Students at St. Francis International School in Silver Spring gathered with Franciscan priests from throughout the Archdiocese of Washington on Oct. 4 to celebrate the feast day of their patron, St. Francis of Assisi, with a Mass celebrated by Cardinal Donald Wuerl.

Tobias Harkleroad, the school’s principal, opened the Mass by telling the students that they are celebrating “the saint whose life and teaching guide us in the path of Jesus.”

“His example is one for all of us, not just people wearing brown,” said Harkleroad, referring to the traditional brown vestments worn by Franciscans.

St. Francis of Assisi lived in 13th century Italy, and is known for giving up a life of wealth to serve and live alongside the poor. After being canonized by Pope Gregory IX in 1228, he became the patron saint of animals and the natural environment because of how much time he spent in nature.

Relics from the tombs of St. Francis and St. Clare, one of his closest friends and followers, were present at the school’s Mass “to remind us the saints are all around us,” said Harkleroad. 

One of the things that everyone could learn from St. Francis is, “you have to come to know Jesus not just in your mind, you have to know him in your heart,” said Cardinal Wuerl in his homily, adding that this is why it is important for people to pray.

Another thing the students could learn from St. Francis, the cardinal said, is “The important thing in life is not just to have stuff. The important thing in life is to come to know and love and walk with Jesus.”

The cardinal challenged the students to try to get a little closer to Jesus every day, by taking a moment to say something to Him and then listening for Him to speak to their heart.

“Prayer is simply finding the time to talk to Jesus and allowing ourselves to be quiet enough to hear Him speaking to us,” Cardinal Wuerl said.

Behind the altar in the sanctuary of St. Camillus Catholic Church, where the Mass was held, a mural hung with St. Francis in the center, surrounded by children of different ethnicities, with one of them holding the globe he is traditionally depicted with. A Franciscan volunteer who served at the school painted that centerpiece, and around it students drew words in different languages from the prayer of St. Francis. The artwork will soon be hung on the fence across from the entrance to the school.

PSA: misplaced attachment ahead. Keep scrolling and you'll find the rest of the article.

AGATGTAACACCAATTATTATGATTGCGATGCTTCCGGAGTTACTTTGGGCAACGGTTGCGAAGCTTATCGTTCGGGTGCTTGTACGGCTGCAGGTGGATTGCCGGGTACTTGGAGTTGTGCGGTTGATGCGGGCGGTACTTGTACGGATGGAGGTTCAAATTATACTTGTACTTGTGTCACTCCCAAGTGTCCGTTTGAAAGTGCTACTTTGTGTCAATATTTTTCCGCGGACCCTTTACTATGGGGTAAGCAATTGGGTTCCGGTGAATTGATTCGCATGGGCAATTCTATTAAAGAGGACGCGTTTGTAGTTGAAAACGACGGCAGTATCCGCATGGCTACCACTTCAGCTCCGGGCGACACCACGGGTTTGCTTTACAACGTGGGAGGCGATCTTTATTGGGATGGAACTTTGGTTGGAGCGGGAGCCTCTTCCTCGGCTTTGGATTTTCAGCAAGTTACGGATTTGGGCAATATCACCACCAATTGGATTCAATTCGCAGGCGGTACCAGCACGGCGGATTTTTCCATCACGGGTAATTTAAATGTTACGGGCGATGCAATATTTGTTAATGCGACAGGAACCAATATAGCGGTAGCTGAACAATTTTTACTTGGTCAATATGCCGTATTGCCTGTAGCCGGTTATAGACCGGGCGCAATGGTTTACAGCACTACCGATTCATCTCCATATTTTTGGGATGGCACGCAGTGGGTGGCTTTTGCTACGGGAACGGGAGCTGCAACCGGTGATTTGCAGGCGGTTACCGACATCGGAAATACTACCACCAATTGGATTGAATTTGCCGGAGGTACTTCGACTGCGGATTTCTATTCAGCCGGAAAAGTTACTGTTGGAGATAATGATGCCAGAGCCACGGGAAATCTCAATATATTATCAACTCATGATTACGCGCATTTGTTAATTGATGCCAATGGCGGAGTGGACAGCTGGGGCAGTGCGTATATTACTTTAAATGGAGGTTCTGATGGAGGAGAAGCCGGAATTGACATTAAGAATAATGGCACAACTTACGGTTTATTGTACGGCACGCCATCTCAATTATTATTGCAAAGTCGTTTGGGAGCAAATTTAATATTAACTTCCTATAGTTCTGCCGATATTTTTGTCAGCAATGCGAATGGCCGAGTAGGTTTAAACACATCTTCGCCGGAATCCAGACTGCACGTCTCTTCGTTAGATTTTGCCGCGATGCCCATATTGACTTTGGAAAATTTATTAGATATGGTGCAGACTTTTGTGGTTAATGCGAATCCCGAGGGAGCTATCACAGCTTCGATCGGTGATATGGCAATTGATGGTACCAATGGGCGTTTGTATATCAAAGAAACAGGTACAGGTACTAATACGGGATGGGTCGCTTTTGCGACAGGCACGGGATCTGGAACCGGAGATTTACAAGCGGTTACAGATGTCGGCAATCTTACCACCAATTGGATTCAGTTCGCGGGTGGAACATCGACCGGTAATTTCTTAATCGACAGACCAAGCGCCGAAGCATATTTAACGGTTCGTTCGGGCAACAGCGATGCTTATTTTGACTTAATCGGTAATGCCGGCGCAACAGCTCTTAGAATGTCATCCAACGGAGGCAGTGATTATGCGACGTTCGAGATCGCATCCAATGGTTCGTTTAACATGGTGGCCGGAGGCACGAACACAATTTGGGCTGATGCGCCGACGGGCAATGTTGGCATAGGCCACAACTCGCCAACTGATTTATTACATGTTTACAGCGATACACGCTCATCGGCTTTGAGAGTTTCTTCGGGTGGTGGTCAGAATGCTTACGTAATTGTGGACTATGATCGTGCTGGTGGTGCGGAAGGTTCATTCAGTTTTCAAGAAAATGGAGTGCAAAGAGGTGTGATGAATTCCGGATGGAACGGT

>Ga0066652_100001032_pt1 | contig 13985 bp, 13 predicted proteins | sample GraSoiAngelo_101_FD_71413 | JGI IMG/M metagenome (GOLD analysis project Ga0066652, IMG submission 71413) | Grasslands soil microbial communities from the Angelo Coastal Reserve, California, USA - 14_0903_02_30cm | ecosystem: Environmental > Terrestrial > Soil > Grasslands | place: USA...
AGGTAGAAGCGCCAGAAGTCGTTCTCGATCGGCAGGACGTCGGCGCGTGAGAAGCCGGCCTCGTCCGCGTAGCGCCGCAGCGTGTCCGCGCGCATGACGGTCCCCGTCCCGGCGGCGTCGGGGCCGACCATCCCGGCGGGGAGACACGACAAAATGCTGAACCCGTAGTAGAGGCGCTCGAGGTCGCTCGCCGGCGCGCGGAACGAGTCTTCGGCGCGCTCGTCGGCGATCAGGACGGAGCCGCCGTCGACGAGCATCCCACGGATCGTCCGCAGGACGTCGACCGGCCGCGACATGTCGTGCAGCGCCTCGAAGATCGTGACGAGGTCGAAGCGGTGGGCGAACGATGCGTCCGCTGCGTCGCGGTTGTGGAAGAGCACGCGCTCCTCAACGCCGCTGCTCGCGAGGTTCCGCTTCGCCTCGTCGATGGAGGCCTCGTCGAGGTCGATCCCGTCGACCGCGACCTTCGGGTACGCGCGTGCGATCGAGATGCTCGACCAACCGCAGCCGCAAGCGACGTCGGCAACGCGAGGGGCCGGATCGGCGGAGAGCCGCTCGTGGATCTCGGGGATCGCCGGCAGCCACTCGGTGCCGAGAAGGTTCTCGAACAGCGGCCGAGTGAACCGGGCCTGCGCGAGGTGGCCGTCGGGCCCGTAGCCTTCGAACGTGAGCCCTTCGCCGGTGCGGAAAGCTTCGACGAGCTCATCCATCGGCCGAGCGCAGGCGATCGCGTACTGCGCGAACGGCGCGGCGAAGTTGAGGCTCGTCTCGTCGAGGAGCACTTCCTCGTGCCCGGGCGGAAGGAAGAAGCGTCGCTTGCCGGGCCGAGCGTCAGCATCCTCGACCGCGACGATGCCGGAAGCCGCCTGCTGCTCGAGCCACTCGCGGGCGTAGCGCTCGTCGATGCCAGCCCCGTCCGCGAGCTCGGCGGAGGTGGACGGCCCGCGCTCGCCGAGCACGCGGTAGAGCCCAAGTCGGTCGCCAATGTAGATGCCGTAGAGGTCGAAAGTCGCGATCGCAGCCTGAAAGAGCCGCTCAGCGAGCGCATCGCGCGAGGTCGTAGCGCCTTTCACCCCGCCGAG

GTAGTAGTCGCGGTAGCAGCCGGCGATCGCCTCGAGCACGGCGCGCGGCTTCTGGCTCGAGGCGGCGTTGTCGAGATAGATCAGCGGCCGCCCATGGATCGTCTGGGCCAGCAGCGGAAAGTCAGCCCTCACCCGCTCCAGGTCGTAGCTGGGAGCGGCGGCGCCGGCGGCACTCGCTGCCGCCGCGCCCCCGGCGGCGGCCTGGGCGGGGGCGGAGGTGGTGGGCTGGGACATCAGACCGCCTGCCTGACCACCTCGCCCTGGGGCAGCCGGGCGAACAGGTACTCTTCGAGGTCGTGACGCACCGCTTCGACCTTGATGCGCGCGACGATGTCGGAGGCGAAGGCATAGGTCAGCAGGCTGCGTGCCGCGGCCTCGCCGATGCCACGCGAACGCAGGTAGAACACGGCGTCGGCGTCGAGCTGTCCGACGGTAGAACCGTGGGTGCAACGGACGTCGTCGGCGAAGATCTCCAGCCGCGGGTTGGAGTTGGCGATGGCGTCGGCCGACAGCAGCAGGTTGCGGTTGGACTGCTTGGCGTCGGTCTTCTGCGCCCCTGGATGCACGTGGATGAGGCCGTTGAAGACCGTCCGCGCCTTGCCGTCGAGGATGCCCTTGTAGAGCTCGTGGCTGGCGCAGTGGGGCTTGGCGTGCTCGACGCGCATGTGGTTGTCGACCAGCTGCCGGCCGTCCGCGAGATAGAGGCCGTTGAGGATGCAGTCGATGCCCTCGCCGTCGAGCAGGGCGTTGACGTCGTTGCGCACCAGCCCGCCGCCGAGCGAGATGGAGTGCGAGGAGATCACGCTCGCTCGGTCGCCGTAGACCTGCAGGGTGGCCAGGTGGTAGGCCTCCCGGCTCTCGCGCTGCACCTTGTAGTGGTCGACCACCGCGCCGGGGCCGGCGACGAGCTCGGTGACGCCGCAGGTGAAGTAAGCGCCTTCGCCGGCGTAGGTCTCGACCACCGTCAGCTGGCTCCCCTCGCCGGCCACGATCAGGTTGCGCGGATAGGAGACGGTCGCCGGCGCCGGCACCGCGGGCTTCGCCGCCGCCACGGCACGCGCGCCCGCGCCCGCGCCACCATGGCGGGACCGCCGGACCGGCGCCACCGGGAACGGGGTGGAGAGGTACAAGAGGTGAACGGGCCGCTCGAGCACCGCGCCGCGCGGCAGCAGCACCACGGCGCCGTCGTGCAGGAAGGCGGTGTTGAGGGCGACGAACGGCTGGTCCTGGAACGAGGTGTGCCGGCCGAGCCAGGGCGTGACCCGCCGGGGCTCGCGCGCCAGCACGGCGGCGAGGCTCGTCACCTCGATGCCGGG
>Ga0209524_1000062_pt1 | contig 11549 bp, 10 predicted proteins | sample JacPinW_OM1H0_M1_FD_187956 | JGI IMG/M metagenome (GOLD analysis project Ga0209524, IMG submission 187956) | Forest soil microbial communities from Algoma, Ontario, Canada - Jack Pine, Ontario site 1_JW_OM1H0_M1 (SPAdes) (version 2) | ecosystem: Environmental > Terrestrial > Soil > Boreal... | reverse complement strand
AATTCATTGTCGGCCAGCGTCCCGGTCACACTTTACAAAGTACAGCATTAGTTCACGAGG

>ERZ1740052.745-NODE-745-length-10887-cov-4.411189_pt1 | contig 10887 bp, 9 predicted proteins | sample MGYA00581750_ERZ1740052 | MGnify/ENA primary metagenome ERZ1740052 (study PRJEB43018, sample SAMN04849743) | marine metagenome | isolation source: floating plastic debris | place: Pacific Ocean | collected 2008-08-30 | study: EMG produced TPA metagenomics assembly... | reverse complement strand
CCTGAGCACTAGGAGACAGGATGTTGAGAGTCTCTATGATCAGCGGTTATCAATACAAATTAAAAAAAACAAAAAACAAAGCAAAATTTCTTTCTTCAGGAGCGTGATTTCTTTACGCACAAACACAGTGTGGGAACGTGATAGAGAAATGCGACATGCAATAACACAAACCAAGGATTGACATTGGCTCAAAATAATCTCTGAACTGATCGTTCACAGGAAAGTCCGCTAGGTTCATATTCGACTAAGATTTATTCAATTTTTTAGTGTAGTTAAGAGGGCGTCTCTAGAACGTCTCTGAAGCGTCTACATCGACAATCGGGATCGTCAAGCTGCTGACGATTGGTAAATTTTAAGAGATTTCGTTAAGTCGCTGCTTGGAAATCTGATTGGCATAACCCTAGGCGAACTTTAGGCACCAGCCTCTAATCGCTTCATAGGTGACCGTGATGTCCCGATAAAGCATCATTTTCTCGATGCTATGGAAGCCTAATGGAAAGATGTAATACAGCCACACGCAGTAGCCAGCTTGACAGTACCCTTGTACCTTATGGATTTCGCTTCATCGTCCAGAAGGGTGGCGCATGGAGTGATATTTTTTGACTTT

Harkleroad promised to give the cardinal a smaller replica of the artwork, and also gifted him the Tau Cross that sat on the altar during the Mass. This cross was the symbol that St. Francis used as his signature, and is a part of the school’s logo. Harkleroad said the students wear it on their uniforms “to remind them to be like Francis and to be Christ to the world.”

St. Francis International School is in its eighth year of operation, and following the Mass, Tom Burnford, the current president and CEO of the National Catholic Educational Association, recalled the initial meeting that got it all started.

At the time, Burnford was the Secretary for Education for the Archdiocese of Washington, and Harkleroad came to meet with him along with Franciscan Father Mike Johnson, who was then the pastor of St. Camillus; Father John Dillon, the former pastor of St. Mark the Evangelist in Hyattsville; and Matt Russell, who was the principal at St. Mark’s School. The group presented Burnford with a proposal for a new school and collaborated to make it happen.

Burnford said the school leaders displayed “tremendous initiative to create something new to better serve parishes.” Today, St. Francis International School is supported by St. Camillus, St. Mark the Evangelist, St. Catherine Labouré in Wheaton, and Our Lady of Vietnam in Silver Spring, and it serves students from about 20 parishes in the archdiocese.

“One of Francis’s big things is he embraced the real,” said Harkleroad. “Francis believed you would find God in the flesh, in reality. Our mission is to find Christ wherever we can find him, and that is on the margins.”

Franciscan Father Chris Posch, the pastor of St. Camillus, goes out into the Langley Park neighborhood and makes personal invitations to families to send their students to the school.  The school currently has more than 400 students from about 50 countries around the globe.

This year, thanks to grants from state and federal governments, the school has begun new technology initiatives, including a one-to-one program, allowing each 5th through 8th grader to be assigned a Chromebook to use for digital learning at school and at home.

Harkleroad said St. Francis International School exists “for every child who needs a place,” whether they are the child of a lawyer and a doctor or the child of recent immigrants struggling to get by. They welcome students of all types “because we see Christ in them,” said Harkleroad, adding that they seek follow the example of St. Francis, who was “an equal opportunity evangelizer.”